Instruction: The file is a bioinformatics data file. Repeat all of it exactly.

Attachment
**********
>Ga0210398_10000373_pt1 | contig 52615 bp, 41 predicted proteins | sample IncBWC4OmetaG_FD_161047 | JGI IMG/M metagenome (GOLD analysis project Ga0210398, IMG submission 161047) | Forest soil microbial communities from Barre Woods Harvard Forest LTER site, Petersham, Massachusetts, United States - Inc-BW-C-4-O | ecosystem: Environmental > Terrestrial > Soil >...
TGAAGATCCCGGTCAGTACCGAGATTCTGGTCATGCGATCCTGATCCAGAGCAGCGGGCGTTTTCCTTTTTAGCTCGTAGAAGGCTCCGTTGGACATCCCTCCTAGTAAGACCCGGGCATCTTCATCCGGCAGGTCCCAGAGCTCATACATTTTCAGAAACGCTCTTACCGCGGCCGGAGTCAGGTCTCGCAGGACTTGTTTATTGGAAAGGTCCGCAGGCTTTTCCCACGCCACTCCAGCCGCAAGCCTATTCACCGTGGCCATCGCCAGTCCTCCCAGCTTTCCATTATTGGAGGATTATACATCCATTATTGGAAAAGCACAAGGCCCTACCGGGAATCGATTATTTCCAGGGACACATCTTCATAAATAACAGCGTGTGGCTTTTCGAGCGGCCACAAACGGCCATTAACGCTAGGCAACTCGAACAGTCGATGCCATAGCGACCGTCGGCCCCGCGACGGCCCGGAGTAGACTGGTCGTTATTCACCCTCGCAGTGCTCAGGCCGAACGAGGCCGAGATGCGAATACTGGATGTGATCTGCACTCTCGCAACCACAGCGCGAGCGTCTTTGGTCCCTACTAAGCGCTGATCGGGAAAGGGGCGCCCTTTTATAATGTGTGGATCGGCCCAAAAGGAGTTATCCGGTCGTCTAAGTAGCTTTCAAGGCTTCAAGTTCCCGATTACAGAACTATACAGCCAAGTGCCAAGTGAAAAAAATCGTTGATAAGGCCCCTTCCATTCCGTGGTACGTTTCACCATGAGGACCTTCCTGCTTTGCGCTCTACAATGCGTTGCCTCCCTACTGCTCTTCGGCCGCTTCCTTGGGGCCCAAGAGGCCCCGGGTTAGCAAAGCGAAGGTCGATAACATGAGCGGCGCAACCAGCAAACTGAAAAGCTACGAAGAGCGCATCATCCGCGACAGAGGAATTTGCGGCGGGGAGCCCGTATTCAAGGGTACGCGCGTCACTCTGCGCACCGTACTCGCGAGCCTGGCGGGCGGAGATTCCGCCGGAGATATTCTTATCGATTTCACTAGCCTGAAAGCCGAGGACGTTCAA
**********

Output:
>Ga0210398_10000373_pt1 | contig 52615 bp, 41 predicted proteins | sample IncBWC4OmetaG_FD_161047 | JGI IMG/M metagenome (GOLD analysis project Ga0210398, IMG submission 161047) | Forest soil microbial communities from Barre Woods Harvard Forest LTER site, Petersham, Massachusetts, United States - Inc-BW-C-4-O | ecosystem: Environmental > Terrestrial > Soil >...
TGAAGATCCCGGTCAGTACCGAGATTCTGGTCATGCGATCCTGATCCAGAGCAGCGGGCGTTTTCCTTTTTAGCTCGTAGAAGGCTCCGTTGGACATCCCTCCTAGTAAGACCCGGGCATCTTCATCCGGCAGGTCCCAGAGCTCATACATTTTCAGAAACGCTCTTACCGCGGCCGGAGTCAGGTCTCGCAGGACTTGTTTATTGGAAAGGTCCGCAGGCTTTTCCCACGCCACTCCAGCCGCAAGCCTATTCACCGTGGCCATCGCCAGTCCTCCCAGCTTTCCATTATTGGAGGATTATACATCCATTATTGGAAAAGCACAAGGCCCTACCGGGAATCGATTATTTCCAGGGACACATCTTCATAAATAACAGCGTGTGGCTTTTCGAGCGGCCACAAACGGCCATTAACGCTAGGCAACTCGAACAGTCGATGCCATAGCGACCGTCGGCCCCGCGACGGCCCGGAGTAGACTGGTCGTTATTCACCCTCGCAGTGCTCAGGCCGAACGAGGCCGAGATGCGAATACTGGATGTGATCTGCACTCTCGCAACCACAGCGCGAGCGTCTTTGGTCCCTACTAAGCGCTGATCGGGAAAGGGGCGCCCTTTTATAATGTGTGGATCGGCCCAAAAGGAGTTATCCGGTCGTCTAAGTAGCTTTCAAGGCTTCAAGTTCCCGATTACAGAACTATACAGCCAAGTGCCAAGTGAAAAAAATCGTTGATAAGGCCCCTTCCATTCCGTGGTACGTTTCACCATGAGGACCTTCCTGCTTTGCGCTCTACAATGCGTTGCCTCCCTACTGCTCTTCGGCCGCTTCCTTGGGGCCCAAGAGGCCCCGGGTTAGCAAAGCGAAGGTCGATAACATGAGCGGCGCAACCAGCAAACTGAAAAGCTACGAAGAGCGCATCATCCGCGACAGAGGAATTTGCGGCGGGGAGCCCGTATTCAAGGGTACGCGCGTCACTCTGCGCACCGTACTCGCGAGCCTGGCGGGCGGAGATTCCGCCGGAGATATTCTTATCGATTTCACTAGCCTGAAAGCCGAGGACGTTCAA